# Binomial Distribution in R (4 Examples) | dbinom, pbinom, qbinom & rbinom Functions

In this tutorial you’ll learn how to apply the binom functions in R programming.

The tutorial is structured as follows:

Let’s take a look at some R codes in action!

## Example 1: Binomial Density in R (dbinom Function)

In the first example, we’ll create an R plot of the binomial density.

First, we have to create a vector of quantiles as input for the dbinom R function:

`x_dbinom <- seq(0, 100, by = 1)                       # Specify x-values for binom function`

Then, we can apply the dbinom function to this vector as shown below. Note that I have specified the size to be equal to 100 (i.e. the number of trials) and the probability for each binomial draw to be equal to 0.5 (i.e. 50%). Of cause you can modify these arguments as you want.

`y_dbinom <- dbinom(x_dbinom, size = 100, prob = 0.5)  # Apply dbinom function`

If we want to illustrate the output of the dbinom function in a graphic, we can use the plot function:

`plot(y_dbinom)                                        # Plot dbinom values` Figure 1: Binomially Distributed Density.

Figure 1 shows the output of the previous R code – A binomially distributed density.

## Example 2: Binomial Cumulative Distribution Function (pbinom Function)

In Example 2, I’ll explain how to apply the pbinom function to create a plot of the binomial cumulative distribution function (CDF) in R. First, we need to create an input vector (as in Example 1).

`x_pbinom <- seq(0, 100, by = 1)                       # Specify x-values for pbinom function`

Now, we can apply the pbinom command…

`y_pbinom <- pbinom(x_pbinom, size = 100, prob = 0.5)  # Apply pbinom function`

…and draw a plot of the binomial CDF:

`plot(y_pbinom)                                        # Plot pbinom values` Figure 2: Binomial CDF in R.

## Example 3: Binomial Quantile Function (qbinom Function)

In this example, you’ll learn how to plot the binomial quantile function in R. As a first step, we have to create a sequence of probabilities:

`x_qbinom <- seq(0, 1, by = 0.01)                      # Specify x-values for qbinom function`

Then, we can apply the qbinom function to get the corresponding value of the binomial quantile function for each value in our sequence of probabilities:

`y_qbinom <- qbinom(x_qbinom, size = 100, prob = 0.5)  # Apply qbinom function`

Finally, we can illustrate the output in an R plot:

`plot(y_qbinom)                                        # Plot qbinom values` Figure 3: Quantile Function of Binomial Distribution.

## Example 4: Simulation of Random Numbers (rbinom Function)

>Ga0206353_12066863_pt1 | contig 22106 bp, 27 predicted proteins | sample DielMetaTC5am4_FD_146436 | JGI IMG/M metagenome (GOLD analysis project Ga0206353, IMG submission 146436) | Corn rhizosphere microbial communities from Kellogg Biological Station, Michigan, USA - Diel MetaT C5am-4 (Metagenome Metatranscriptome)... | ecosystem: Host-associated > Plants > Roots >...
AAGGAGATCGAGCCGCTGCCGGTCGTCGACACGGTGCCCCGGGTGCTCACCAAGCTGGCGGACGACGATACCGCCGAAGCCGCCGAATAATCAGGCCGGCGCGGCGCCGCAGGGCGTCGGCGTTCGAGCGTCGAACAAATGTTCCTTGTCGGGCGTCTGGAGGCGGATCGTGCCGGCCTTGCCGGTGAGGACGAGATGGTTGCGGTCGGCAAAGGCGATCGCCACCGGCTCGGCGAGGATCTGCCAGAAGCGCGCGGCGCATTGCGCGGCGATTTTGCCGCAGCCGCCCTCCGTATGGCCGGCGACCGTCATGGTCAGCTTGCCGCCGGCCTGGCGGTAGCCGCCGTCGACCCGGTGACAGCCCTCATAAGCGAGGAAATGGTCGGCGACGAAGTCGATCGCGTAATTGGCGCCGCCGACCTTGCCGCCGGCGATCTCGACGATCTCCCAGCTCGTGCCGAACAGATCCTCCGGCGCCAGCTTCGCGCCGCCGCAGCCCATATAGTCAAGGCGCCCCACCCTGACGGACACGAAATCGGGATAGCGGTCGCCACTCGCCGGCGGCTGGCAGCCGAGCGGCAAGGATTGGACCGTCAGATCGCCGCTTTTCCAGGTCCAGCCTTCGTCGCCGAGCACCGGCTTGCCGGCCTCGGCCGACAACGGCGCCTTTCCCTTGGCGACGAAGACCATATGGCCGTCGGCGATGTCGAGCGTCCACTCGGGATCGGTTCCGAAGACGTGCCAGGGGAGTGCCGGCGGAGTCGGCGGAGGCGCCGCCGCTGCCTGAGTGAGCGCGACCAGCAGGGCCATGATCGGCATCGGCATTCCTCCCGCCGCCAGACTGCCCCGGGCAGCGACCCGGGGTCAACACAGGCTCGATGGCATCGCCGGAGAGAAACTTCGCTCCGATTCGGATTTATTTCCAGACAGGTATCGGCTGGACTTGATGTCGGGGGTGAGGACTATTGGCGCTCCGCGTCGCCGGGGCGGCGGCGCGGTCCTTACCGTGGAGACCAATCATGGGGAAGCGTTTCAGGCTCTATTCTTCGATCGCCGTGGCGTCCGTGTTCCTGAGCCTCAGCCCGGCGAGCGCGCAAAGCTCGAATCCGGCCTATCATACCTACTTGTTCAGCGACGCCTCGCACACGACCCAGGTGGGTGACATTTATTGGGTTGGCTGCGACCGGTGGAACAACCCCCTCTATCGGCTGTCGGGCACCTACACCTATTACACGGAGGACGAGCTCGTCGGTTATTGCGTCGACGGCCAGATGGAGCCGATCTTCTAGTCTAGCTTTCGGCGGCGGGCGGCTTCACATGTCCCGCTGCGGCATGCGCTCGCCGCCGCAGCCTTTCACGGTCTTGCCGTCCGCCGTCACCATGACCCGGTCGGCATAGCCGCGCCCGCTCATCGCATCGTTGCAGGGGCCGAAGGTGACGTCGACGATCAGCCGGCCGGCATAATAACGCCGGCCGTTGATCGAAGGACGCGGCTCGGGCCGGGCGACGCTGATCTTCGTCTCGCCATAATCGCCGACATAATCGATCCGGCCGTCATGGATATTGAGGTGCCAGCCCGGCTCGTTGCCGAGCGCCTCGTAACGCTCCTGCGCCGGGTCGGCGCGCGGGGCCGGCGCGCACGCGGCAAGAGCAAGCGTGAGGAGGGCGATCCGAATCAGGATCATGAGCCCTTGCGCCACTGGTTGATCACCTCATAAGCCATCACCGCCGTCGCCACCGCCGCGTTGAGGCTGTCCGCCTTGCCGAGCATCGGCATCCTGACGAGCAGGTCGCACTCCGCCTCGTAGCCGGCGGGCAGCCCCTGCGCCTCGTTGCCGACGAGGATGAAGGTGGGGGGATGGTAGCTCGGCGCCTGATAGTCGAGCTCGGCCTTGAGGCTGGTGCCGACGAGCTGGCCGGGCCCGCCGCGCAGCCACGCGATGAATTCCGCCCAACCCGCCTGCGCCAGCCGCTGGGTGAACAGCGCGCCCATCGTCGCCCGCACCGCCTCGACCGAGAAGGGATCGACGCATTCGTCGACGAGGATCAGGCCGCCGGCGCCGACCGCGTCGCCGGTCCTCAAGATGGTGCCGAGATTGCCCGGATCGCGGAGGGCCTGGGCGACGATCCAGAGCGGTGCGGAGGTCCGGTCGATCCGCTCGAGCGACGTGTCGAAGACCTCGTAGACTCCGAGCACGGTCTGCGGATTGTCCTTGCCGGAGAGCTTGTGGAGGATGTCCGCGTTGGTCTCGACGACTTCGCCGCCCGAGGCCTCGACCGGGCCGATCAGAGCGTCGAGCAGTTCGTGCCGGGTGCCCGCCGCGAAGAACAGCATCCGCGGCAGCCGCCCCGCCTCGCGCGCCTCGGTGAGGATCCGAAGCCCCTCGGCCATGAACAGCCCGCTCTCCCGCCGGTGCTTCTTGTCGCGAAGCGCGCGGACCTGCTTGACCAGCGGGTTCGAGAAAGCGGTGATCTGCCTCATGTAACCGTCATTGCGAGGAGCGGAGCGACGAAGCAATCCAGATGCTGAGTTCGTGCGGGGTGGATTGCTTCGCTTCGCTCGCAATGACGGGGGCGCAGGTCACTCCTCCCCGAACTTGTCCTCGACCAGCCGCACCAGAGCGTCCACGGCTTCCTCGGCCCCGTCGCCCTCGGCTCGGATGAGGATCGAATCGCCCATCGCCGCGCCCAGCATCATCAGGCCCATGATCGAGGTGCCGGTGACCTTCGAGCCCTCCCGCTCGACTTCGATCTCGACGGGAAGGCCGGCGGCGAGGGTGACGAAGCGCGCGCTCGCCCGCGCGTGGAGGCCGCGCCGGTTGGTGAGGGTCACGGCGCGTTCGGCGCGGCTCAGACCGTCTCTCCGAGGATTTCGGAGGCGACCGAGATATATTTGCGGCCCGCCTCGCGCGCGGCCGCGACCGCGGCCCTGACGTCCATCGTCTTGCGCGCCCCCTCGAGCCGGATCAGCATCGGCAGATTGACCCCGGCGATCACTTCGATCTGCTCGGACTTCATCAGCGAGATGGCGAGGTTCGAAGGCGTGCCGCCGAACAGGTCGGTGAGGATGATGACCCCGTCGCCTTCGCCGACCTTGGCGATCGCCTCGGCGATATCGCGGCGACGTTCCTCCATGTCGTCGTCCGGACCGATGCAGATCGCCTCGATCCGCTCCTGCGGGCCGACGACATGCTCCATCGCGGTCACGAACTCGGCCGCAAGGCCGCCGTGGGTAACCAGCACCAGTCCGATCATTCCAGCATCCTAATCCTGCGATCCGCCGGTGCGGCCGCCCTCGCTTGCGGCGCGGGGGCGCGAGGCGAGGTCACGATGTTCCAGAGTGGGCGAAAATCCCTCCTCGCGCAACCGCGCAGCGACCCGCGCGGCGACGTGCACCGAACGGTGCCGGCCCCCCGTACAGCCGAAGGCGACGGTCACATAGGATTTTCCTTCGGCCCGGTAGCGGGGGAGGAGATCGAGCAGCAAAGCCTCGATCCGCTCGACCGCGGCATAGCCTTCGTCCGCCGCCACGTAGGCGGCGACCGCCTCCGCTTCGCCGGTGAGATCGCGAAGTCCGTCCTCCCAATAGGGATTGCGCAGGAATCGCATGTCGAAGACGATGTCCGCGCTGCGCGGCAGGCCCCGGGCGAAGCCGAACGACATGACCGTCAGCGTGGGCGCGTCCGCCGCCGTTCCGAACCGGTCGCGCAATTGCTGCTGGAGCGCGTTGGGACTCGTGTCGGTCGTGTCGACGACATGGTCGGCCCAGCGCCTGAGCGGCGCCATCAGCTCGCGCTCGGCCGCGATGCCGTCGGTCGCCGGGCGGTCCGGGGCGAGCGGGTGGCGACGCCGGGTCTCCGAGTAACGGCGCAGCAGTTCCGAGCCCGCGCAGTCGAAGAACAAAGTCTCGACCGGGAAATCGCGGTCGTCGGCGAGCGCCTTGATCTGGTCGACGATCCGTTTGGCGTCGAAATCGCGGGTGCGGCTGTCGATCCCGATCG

If we want to generate some random numbers with a binomial distribution in R, we can use the rbinom function. Let’s specify a seed for reproducibility…

`set.seed(13579)                                       # Set seed for reproducibility`

…and a sample size of random numbers that we want to draw:

`N <- 10000                                            # Specify sample size`

Now, we can create a set of random numbers with a binomial distribution based on the rbinom function:

```y_rbinom <- rbinom(N, size = 100, prob = 0.5)         # Draw N binomially distributed values
y_rbinom                                              # Print values to RStudio console
# 45 44 55 43 35 47 56 52 49 51 47 50 51 54 53 48 57 55 51...```

The RStudio console shows the random numbers that we have just created. They have a (theoretical) range between 0 and 100 (i.e. 0 positive outcomes or 100 positive outcomes).

We can illustrate the distribution of our random numbers in a histogram:

```hist(y_rbinom,                                        # Plot of randomly drawn binomial density
breaks = 100,
main = "")``` Figure 4: Random Numbers Generated According to Binomial Distribution.

Note that in the previous R syntax we used a size of 100 trials and a probability of success of 0.5. In case we want to generate a random dummy variable, we simply have to set the size argument to be equal to 1:

```y_rbinom_dummy <- rbinom(N, size = 1, prob = 0.5)     # Draw N dummy values
y_rbinom_dummy                                        # Print values to RStudio console
# 0 1 0 1 1 1 0 1 0 0 0 0 1 0 1 0 0 1 1 1 1 1 0 0 0 0 0 1 1 1 1 0 1 1 1...```

## Video, Further Resources & Summary

If you need more information on the topics of this article, you may want to have a look at the following video of my YouTube channel. I show the R programming code of this tutorial in the video:

You could also have a look at the other posts on distributions and the generation of random numbers in R:

In addition, you could have a look at the related tutorials on this homepage. I have published numerous related posts already.

By the way, if you are looking for a job where the skills learned in this tutorial can be applied, you may have a look at the R programming & data science job offers on Jooble. Jooble is an ad partner of Statistics Globe and displays job offers from thousands of different sources.

In summary: In this tutorial you learned how to use the binom functions in R. Let me know in the comments below, if you have additional questions.

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